If now in considering the course of history we detach the ideas of the ruling class from the ruling class itself and attribute to them an independent existence, if we confine ourselves to saying that these or those ideas were dominant at a given time, without bothering ourselves about the conditions of production and the producers of these ideas, if we thus ignore the individuals and world conditions which are the source of the ideas, then we can say, for instance, that during the time the aristocracy was dominant, the concepts honour, loyalty, etc., were dominant, during the dominance of the bourgeoisie the concepts freedom, equality, etc. The ruling class itself on the whole imagines this to be so. This conception of history, which is common to all historians, particularly since the eighteenth century, will necessarily come up against the phenomenon that ever more abstract ideas hold sway, i.e. ideas which increasingly take on the form of universality. For each new class which puts itself in the place of one ruling before it is compelled, merely in order to carry through its aim, to present its interest as the common interest of all the members of society, that is, expressed in ideal form: it has to give its ideas the form of universality, and present them as the only rational, universally valid ones. The class making a revolution comes forward from the very start, if only because it is opposed to a class, not as a class but as the representative of the whole of society, as the whole mass of society confronting the one ruling class. It can do this because initially its interest really is as yet mostly connected with the common interest of all other non-ruling classes, because under the pressure of hitherto existing conditions its interest has not yet been able to develop as the particular interest of a particular class. Its victory, therefore, benefits also many individuals of the other classes which are not winning a dominant position, but only insofar as it now enables these individuals to raise themselves into the ruling class. When the French bourgeoisie overthrew the rule of the aristocracy, it thereby made it possible for many proletarians to raise themselves above the proletariat, but only insofar as they become bourgeois. Every new class, therefore, achieves domination only on a broader basis than that of the class ruling previously…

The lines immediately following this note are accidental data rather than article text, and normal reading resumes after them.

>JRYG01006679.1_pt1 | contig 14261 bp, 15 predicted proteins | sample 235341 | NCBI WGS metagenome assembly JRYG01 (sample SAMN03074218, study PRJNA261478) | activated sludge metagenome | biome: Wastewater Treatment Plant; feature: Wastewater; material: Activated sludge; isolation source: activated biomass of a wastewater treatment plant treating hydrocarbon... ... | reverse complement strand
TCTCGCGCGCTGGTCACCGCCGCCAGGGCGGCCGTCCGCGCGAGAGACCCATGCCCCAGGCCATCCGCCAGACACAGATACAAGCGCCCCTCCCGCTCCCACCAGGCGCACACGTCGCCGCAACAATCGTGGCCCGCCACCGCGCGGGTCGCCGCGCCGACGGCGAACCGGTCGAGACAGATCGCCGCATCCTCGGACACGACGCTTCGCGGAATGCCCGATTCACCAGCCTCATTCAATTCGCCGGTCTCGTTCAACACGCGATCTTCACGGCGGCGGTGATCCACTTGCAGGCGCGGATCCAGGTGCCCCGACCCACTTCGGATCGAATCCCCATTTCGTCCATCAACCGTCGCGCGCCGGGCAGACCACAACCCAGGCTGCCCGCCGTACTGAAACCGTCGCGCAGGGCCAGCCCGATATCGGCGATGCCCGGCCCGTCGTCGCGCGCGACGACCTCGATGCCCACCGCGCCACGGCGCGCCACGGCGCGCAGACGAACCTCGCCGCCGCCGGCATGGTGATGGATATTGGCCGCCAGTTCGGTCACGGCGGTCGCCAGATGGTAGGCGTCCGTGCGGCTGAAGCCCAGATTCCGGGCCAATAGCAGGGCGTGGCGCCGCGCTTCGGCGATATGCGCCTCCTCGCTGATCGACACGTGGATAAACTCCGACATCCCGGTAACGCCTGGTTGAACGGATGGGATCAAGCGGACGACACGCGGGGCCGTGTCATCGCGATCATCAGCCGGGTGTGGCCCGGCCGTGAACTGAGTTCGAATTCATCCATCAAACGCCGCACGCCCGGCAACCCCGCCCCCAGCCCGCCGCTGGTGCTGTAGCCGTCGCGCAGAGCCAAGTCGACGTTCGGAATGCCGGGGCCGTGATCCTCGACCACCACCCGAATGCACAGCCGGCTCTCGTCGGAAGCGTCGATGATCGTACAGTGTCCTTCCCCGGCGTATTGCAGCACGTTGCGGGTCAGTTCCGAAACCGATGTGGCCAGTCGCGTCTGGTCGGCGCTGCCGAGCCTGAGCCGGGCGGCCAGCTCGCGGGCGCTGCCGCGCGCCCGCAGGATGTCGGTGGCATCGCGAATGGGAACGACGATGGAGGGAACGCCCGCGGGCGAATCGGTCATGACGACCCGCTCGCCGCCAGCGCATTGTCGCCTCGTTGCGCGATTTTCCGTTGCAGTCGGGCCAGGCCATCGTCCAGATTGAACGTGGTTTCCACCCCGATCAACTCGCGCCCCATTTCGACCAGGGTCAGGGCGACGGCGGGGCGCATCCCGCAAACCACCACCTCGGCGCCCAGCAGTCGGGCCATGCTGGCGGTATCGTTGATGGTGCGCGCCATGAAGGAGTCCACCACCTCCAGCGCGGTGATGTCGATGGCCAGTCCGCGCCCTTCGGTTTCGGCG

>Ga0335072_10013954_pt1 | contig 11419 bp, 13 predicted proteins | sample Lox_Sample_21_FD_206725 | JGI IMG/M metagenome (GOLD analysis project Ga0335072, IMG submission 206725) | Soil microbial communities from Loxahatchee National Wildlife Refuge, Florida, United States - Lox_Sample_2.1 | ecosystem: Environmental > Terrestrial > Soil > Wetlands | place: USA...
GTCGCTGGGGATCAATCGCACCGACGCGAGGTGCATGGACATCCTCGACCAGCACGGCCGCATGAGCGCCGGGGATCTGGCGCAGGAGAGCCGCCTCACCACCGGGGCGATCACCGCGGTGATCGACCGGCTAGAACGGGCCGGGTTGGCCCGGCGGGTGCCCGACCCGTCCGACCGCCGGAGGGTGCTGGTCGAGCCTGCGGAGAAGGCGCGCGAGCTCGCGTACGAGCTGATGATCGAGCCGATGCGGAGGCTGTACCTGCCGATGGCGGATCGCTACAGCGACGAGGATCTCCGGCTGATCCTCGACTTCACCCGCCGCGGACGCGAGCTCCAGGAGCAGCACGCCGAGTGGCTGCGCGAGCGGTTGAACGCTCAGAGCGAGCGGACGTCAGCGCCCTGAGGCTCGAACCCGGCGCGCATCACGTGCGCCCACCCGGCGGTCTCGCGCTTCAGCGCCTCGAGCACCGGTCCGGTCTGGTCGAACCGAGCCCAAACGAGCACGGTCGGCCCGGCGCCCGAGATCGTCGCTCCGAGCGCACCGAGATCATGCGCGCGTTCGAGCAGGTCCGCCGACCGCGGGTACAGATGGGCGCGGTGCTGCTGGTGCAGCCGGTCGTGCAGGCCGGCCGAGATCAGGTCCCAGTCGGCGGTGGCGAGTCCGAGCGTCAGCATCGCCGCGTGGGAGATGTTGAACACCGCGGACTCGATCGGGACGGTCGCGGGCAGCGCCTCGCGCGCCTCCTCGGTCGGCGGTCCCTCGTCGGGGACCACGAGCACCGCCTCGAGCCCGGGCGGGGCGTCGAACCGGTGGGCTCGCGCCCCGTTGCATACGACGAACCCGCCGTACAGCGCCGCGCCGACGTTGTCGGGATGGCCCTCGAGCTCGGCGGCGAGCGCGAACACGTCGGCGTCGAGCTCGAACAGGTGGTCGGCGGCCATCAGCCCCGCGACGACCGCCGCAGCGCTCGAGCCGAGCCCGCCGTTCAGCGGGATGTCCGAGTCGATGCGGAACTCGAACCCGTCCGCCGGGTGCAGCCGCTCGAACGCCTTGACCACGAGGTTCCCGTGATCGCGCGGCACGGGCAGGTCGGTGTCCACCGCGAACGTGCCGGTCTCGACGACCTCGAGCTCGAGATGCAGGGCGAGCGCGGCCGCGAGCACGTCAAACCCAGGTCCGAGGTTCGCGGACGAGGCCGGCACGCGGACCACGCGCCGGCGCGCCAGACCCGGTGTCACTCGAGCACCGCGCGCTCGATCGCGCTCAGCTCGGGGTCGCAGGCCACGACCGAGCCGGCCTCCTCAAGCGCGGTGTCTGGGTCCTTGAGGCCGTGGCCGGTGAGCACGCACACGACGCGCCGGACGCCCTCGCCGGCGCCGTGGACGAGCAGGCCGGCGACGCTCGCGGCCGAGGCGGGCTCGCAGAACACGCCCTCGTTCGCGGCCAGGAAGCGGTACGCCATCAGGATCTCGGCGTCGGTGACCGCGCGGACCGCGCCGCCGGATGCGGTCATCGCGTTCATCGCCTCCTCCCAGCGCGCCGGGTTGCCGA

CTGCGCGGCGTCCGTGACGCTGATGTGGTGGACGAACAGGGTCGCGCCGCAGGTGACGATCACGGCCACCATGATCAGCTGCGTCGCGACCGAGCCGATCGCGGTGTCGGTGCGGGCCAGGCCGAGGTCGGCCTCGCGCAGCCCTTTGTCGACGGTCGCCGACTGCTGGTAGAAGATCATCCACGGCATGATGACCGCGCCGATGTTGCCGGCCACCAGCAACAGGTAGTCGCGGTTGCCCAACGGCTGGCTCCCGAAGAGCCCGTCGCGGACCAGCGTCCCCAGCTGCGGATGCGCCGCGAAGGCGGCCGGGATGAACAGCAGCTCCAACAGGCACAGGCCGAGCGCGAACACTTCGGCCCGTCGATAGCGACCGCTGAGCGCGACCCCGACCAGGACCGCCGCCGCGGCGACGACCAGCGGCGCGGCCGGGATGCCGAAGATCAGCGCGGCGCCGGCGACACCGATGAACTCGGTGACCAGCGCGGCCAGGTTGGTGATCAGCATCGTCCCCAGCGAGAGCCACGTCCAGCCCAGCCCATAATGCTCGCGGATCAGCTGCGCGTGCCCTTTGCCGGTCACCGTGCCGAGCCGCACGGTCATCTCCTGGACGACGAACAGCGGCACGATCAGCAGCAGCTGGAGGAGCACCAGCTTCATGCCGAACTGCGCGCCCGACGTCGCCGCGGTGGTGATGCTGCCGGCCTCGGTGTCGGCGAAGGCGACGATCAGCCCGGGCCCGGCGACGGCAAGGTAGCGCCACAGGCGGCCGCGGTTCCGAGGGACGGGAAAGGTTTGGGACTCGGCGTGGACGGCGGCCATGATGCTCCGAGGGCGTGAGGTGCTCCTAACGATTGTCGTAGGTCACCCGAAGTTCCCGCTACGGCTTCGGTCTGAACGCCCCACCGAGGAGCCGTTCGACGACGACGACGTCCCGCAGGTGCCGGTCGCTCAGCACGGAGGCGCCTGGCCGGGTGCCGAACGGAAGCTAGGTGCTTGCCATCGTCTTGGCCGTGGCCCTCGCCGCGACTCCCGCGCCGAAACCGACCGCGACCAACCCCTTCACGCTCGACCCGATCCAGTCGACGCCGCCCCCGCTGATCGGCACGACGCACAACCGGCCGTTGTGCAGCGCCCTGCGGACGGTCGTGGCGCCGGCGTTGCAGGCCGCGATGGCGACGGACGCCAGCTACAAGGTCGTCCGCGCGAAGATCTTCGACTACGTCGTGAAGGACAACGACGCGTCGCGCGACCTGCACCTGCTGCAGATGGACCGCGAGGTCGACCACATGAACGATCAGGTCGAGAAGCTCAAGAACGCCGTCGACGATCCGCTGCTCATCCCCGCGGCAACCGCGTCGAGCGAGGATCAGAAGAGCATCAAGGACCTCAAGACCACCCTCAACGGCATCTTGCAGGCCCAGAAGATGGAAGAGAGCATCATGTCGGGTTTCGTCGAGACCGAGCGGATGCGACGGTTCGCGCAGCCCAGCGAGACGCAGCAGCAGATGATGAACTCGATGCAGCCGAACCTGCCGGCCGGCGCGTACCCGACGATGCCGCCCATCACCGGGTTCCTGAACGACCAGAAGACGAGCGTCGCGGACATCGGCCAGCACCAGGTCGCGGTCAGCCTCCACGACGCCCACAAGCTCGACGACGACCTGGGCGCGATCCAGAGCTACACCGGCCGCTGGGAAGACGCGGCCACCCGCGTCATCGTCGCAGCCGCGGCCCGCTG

Once the ruling ideas have been separated from the ruling individuals and, above all, from the relations which result from a given stage of the mode of production, and in this way the conclusion has been reached that history is always under the sway of ideas, it is very easy to abstract from these various ideas ‘the Idea’, the thought, etc. as the dominant force in history, and thus to consider all these separate ideas and concepts as ‘forms of self-determination’ of the Concept developing in history. It follows then naturally, too, that all the relations of men can be derived from the concept of man, man as conceived, the essence of man, Man. This has been done by the speculative philosophy. Hegel himself confesses at the end of the Geschichtsphilosophie that he ‘has considered the progress of the concept only’ and has represented in history the ‘true theodicy’ (p. 446). Now one can go back again to the producers of the ‘concept’, to the theorists, ideologists and philosophers, and one comes then to the conclusion that the philosophers, the thinkers as such, have at all times been dominant in history: a conclusion, as we see, already expressed by Hegel.